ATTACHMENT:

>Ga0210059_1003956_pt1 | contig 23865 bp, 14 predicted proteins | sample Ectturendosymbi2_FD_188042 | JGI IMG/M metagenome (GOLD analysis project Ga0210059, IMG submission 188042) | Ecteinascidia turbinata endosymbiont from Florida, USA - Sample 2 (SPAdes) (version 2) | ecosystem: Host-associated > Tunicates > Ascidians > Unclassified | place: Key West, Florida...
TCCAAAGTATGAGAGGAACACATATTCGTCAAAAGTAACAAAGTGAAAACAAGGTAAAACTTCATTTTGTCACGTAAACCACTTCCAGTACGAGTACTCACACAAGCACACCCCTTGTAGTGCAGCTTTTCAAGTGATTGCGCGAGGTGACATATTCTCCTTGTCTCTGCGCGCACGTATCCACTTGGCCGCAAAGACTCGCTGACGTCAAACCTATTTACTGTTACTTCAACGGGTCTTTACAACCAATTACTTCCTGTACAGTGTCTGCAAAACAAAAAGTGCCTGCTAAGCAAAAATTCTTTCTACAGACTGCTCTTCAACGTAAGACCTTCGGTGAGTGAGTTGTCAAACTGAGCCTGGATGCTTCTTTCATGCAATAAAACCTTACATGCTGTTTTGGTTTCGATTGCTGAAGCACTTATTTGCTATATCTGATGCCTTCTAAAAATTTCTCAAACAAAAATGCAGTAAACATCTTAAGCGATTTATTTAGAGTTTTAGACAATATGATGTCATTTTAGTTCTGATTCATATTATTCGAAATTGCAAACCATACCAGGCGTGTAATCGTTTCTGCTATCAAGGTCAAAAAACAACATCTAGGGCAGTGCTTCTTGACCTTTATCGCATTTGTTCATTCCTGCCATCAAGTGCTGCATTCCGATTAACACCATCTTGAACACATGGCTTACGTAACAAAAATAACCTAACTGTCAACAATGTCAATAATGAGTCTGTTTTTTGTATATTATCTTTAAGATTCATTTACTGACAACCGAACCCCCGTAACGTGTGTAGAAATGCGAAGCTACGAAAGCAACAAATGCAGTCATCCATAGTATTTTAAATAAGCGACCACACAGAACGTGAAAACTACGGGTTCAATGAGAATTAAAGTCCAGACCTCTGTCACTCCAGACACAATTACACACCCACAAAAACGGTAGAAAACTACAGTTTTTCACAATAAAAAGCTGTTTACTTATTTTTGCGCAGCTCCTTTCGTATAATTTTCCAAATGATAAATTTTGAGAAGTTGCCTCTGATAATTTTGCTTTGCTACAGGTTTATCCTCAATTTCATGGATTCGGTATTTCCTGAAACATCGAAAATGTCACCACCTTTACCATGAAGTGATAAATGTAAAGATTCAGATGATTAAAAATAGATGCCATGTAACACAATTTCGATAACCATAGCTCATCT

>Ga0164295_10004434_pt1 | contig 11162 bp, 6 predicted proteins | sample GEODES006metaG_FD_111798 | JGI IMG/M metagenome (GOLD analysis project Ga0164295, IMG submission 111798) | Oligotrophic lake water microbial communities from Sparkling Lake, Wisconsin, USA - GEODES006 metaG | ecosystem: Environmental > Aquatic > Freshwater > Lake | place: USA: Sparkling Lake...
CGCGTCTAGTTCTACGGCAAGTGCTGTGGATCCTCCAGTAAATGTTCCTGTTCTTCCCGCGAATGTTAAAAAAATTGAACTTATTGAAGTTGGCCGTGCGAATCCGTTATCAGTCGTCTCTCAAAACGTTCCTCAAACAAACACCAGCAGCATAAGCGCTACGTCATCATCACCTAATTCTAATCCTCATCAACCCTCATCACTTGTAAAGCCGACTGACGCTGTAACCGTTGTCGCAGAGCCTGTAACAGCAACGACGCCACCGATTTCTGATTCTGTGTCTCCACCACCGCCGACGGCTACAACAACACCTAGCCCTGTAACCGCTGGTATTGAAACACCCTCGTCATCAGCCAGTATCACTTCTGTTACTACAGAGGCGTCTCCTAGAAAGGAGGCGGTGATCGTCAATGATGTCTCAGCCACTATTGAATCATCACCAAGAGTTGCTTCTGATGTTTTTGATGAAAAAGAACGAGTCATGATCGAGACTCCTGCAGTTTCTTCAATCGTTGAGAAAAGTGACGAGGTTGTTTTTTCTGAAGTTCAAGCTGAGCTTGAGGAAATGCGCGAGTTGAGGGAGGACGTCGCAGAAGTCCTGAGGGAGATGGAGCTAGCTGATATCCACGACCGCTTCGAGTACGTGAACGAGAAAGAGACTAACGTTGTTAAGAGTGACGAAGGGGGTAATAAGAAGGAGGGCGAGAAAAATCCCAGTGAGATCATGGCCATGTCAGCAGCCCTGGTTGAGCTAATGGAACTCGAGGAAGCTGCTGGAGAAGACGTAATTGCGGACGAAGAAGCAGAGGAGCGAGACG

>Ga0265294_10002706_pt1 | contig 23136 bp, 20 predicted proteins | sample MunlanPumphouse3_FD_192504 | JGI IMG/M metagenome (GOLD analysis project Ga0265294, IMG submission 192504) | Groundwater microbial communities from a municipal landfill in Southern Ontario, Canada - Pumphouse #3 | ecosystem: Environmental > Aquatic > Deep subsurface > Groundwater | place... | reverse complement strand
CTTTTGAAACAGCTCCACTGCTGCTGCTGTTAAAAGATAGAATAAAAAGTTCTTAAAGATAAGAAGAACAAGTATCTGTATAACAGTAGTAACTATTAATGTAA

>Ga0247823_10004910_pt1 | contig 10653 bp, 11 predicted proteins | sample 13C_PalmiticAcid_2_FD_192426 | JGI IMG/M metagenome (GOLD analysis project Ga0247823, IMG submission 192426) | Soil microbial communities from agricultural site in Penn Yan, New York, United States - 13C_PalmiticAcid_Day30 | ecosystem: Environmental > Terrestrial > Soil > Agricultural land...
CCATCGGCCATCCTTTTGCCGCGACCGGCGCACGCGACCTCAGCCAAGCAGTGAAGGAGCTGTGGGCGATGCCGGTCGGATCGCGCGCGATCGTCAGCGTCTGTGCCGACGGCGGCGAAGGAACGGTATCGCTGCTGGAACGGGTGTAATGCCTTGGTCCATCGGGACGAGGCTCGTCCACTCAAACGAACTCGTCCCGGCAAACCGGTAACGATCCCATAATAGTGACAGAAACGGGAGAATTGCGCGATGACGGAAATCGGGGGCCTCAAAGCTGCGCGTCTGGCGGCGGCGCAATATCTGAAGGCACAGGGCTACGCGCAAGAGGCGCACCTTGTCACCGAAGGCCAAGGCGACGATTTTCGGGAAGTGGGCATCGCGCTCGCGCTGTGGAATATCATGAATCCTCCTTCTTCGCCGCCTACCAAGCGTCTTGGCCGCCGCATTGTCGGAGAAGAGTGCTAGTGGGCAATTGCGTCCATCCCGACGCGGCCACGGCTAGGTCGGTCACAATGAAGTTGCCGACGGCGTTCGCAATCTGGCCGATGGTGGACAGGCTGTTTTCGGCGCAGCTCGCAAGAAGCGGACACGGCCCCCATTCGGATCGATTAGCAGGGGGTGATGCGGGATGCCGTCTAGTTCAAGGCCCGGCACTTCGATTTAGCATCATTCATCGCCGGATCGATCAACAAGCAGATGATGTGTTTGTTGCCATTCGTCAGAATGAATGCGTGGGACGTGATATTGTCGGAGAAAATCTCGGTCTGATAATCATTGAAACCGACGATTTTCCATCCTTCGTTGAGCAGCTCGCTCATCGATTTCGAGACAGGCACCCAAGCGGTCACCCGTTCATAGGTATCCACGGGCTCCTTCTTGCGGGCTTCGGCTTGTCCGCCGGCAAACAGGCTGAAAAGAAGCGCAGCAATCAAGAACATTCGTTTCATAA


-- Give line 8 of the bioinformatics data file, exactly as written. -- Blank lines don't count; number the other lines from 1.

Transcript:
CCATCGGCCATCCTTTTGCCGCGACCGGCGCACGCGACCTCAGCCAAGCAGTGAAGGAGCTGTGGGCGATGCCGGTCGGATCGCGCGCGATCGTCAGCGTCTGTGCCGACGGCGGCGAAGGAACGGTATCGCTGCTGGAACGGGTGTAATGCCTTGGTCCATCGGGACGAGGCTCGTCCACTCAAACGAACTCGTCCCGGCAAACCGGTAACGATCCCATAATAGTGACAGAAACGGGAGAATTGCGCGATGACGGAAATCGGGGGCCTCAAAGCTGCGCGTCTGGCGGCGGCGCAATATCTGAAGGCACAGGGCTACGCGCAAGAGGCGCACCTTGTCACCGAAGGCCAAGGCGACGATTTTCGGGAAGTGGGCATCGCGCTCGCGCTGTGGAATATCATGAATCCTCCTTCTTCGCCGCCTACCAAGCGTCTTGGCCGCCGCATTGTCGGAGAAGAGTGCTAGTGGGCAATTGCGTCCATCCCGACGCGGCCACGGCTAGGTCGGTCACAATGAAGTTGCCGACGGCGTTCGCAATCTGGCCGATGGTGGACAGGCTGTTTTCGGCGCAGCTCGCAAGAAGCGGACACGGCCCCCATTCGGATCGATTAGCAGGGGGTGATGCGGGATGCCGTCTAGTTCAAGGCCCGGCACTTCGATTTAGCATCATTCATCGCCGGATCGATCAACAAGCAGATGATGTGTTTGTTGCCATTCGTCAGAATGAATGCGTGGGACGTGATATTGTCGGAGAAAATCTCGGTCTGATAATCATTGAAACCGACGATTTTCCATCCTTCGTTGAGCAGCTCGCTCATCGATTTCGAGACAGGCACCCAAGCGGTCACCCGTTCATAGGTATCCACGGGCTCCTTCTTGCGGGCTTCGGCTTGTCCGCCGGCAAACAGGCTGAAAAGAAGCGCAGCAATCAAGAACATTCGTTTCATAA